TODAY IS THE DAY for serious contemplation.
Today is the day for finally deciding precisely what, if anything, we are going to give up or straighten out in our lives during the New Year. No more fooling around with empty promises of reform. This is it. Now a lot of us are working today and may not have time to fully devote ourselves to reform. And while I recognize that a lot of New Year's resolutions are quite personal -- to wit, giving up smoking, drinking and so forth -- there are a lot of resolutions we might have in common. In that spirit, I offer some Working Mother's New Year's Resolutions:
To find a better term for Working Mother than Mother Who Works Outside the Home, which is a sentence stopper of the first order.
To get up earlier and get to bed earlier, a resolution I've been making since I first realized in college that under no circumstances should I sign up for an 8 a.m. class.
To spend more time with my children. Watching reruns of "M.A.S.H." with them doesn't count.
Not to go home and yell at them because someone at the office whom I couldn't yell at did something really dumb.
Not to let my mind wander off on business while my 5-year-old is telling me that Eric threatened to give him a bloody nose.
Not to serve frozen pizza more than once every two weeks. And then with a salad.
To take my children on more educational outings to museums on weekends.
Not to drag them off to the zoo just because I like going there.
Not to say "hurry up, I'm busy," when they call Mother at work to resolve a sibling dispute.
To be more tolerant of the fact that they have no idea that you really are working when you spend time at the office every day.
To be more patient with them.
To be more appreciative of their good qualities and more understanding of their shortcomings.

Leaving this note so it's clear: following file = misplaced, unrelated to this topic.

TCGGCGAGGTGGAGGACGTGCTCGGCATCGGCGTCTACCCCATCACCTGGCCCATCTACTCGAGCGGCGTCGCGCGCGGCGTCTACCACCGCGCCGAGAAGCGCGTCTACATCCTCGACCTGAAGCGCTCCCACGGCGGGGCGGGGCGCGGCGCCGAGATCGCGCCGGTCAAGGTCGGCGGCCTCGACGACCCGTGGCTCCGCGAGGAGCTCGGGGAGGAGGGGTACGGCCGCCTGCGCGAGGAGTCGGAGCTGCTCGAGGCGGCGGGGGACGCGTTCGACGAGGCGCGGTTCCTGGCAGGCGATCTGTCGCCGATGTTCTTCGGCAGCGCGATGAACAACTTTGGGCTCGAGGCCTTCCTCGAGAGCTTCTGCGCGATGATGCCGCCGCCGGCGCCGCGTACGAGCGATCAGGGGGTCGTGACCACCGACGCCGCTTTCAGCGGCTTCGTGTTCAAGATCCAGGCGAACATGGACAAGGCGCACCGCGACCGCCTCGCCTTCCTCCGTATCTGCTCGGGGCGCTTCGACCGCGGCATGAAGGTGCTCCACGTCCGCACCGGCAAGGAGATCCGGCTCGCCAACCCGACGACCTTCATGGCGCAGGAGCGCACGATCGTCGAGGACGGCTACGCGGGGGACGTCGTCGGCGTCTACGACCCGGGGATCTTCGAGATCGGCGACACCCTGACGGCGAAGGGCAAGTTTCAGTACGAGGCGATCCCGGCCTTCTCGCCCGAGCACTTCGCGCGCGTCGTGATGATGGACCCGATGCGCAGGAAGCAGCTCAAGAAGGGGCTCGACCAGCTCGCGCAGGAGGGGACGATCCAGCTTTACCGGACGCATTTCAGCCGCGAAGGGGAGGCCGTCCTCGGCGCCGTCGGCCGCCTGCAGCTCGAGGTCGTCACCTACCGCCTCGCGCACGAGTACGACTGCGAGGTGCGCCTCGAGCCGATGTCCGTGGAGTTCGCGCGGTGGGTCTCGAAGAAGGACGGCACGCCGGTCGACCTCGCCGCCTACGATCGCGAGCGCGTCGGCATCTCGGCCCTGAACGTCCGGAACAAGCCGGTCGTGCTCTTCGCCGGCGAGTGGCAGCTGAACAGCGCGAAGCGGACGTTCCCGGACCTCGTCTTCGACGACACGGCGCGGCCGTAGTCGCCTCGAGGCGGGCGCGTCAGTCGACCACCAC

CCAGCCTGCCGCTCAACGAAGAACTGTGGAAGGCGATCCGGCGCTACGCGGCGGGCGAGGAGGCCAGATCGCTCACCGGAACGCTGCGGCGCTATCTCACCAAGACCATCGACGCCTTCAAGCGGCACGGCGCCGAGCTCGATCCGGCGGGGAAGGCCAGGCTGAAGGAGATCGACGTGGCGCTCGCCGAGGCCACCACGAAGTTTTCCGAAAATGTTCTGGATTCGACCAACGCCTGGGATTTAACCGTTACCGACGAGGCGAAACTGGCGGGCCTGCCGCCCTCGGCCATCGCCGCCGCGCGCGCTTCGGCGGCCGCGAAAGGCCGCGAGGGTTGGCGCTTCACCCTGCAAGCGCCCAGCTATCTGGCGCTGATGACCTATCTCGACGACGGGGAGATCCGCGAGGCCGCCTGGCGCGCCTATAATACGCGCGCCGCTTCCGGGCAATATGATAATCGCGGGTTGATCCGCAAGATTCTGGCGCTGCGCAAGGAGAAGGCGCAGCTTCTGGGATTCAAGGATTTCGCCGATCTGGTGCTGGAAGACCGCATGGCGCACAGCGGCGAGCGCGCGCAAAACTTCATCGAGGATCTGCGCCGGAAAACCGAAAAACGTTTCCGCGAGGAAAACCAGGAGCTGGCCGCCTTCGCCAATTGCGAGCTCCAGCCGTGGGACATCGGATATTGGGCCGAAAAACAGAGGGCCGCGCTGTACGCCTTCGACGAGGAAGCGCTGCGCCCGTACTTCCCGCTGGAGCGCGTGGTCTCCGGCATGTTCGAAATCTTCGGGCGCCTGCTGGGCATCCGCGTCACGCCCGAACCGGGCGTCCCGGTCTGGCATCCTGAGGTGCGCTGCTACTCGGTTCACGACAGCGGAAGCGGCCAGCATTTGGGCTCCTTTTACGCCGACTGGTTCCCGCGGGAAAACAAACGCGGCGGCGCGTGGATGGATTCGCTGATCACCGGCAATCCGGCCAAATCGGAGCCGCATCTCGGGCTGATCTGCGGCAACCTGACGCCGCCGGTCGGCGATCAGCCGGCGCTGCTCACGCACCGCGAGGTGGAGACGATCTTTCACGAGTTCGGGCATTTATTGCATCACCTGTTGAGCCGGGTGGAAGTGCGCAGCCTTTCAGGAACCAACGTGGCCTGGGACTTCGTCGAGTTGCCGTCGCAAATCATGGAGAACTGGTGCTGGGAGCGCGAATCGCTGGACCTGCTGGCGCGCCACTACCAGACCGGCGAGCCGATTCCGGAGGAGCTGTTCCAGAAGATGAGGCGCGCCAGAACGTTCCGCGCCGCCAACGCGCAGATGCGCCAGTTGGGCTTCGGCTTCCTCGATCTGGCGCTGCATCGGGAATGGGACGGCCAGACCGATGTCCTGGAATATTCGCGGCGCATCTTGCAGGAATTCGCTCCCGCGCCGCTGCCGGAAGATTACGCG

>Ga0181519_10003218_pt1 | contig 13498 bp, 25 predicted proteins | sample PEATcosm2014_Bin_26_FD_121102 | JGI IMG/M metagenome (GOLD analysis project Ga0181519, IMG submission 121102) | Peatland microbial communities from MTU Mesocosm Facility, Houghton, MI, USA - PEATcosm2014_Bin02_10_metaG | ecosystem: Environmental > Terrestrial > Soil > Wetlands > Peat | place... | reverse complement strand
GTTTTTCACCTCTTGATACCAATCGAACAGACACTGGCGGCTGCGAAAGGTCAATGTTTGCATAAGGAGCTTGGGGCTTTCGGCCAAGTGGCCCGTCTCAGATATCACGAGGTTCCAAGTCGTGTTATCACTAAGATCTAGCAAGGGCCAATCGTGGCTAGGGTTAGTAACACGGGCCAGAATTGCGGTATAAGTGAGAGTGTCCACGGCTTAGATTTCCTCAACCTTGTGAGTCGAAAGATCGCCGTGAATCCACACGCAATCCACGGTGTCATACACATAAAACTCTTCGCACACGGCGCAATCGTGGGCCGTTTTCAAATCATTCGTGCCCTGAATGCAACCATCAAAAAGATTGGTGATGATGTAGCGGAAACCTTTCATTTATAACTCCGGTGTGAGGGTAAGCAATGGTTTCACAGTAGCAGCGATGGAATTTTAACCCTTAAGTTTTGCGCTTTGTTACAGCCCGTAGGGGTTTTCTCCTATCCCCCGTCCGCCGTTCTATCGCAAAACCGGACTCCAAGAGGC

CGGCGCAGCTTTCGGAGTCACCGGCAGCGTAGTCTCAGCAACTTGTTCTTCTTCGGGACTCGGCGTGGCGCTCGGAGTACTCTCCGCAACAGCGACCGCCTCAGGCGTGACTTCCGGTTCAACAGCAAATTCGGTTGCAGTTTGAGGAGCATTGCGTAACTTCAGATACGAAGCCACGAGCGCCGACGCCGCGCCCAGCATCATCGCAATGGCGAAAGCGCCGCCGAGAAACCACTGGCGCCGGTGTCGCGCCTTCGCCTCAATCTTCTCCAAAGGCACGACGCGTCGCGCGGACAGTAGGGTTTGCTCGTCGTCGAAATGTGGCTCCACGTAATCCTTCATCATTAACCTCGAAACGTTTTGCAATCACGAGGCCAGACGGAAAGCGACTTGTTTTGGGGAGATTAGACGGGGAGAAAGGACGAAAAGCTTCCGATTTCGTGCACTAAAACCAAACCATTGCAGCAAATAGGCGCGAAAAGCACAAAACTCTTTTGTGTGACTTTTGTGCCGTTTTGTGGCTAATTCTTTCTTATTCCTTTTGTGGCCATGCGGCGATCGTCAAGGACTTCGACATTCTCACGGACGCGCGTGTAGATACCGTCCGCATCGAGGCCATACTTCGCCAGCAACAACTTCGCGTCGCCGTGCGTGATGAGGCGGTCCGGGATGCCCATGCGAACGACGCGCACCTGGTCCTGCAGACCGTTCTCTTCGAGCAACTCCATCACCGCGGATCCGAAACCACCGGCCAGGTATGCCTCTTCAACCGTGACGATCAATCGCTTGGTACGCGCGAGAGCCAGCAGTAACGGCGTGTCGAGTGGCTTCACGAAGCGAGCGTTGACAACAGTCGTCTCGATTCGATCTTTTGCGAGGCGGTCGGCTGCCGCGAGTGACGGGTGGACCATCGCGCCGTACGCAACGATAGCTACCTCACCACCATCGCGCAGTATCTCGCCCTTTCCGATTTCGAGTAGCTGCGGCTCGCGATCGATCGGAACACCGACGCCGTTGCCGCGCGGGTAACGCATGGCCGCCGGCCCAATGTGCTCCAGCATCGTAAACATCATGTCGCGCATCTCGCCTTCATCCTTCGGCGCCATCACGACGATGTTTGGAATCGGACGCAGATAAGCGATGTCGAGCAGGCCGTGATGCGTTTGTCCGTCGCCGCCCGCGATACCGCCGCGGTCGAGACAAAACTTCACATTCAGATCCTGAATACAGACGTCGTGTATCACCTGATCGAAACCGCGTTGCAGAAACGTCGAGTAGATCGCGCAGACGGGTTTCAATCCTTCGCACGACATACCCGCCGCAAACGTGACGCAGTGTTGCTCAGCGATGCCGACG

Not to yell excessively when they welcome you home at night with the news that they have volunteered to bring three dozen homemade chocolate chip cookies to school the next day.
To always have an abundant supply of chocolate chips.
To plan menus a week in advance in order to have a comprehensive grocery list and be able to shop only once a week.
To serve dinner earlier.
Not to forget my son at basketball practice, remembering instead to pick him up on my way home from work.
To remember to write the required notes for school and not to forget parent-teacher conferences.
To remember my children's correct names instead of calling them by whoever's name comes to mind first.
To be more willing to wind up my week by driving a group of teen-agers to the Friday night activity. That's at least better than picking them up.
Not to be envious at Christmas time of my friend Claudette who did all of her shopping in August. Envy, no matter how appropriate, is not becoming.
Not to be envious in the summer of the deep suntans the women have whose work seems to consist solely of lounging around the pool watching their children grow and reading books about travel to Europe. Also not to comment to my spouse about how these women seem to have gained a few more gray hairs and a few more pounds over the winter. Being catty toward women who are being supported in the fashion you might wish to become accustomed to is also not becoming.
Not to be tired.
Or at least not talk about it.
To write to my mother-in-law.
Not to feel guilty when preschoolers come home from the day-care center with a childhood illness. Childhood illnesses are caused by germs, not by working mothers, and besides, if children don't build up immunities in preschool, they will get zapped in kindergarten.
Not to blame each and every one of the children's failings on the fact that you are a working mother. Your teen-ager's room is a public health hazzard because he is a messy person, not because you are working. Mothers who do not work outside the home also have messy teen-agers.
Not to feel guilty if your husband runs out of socks, shirts and underwear. If he is old enough to have children, he is old enough to buy his own socks, shirts and underwear. However, if he buys your bras, undies and stockings, then you should be sure to reciprocate.
Not to fret excessively because you are leaving your children in the care of your television while you continue to work during their vacations. Fretting only gets in the way of finding an alternative.
Not to treat the collapse of your child-care arrangements as an event more significant than then end of the world. This tragedy will pass.
Not to blame discord and tension in your family on the fact that you are a working mother. Eighty percent of us are working to fulfill our chicken accounts, not ourselves, so let us finally resolve to work without guilt.
Happy New Year, and be of good cheer. Remember the Working Mother's Motto: Thank heaven, soon the weekend will be here.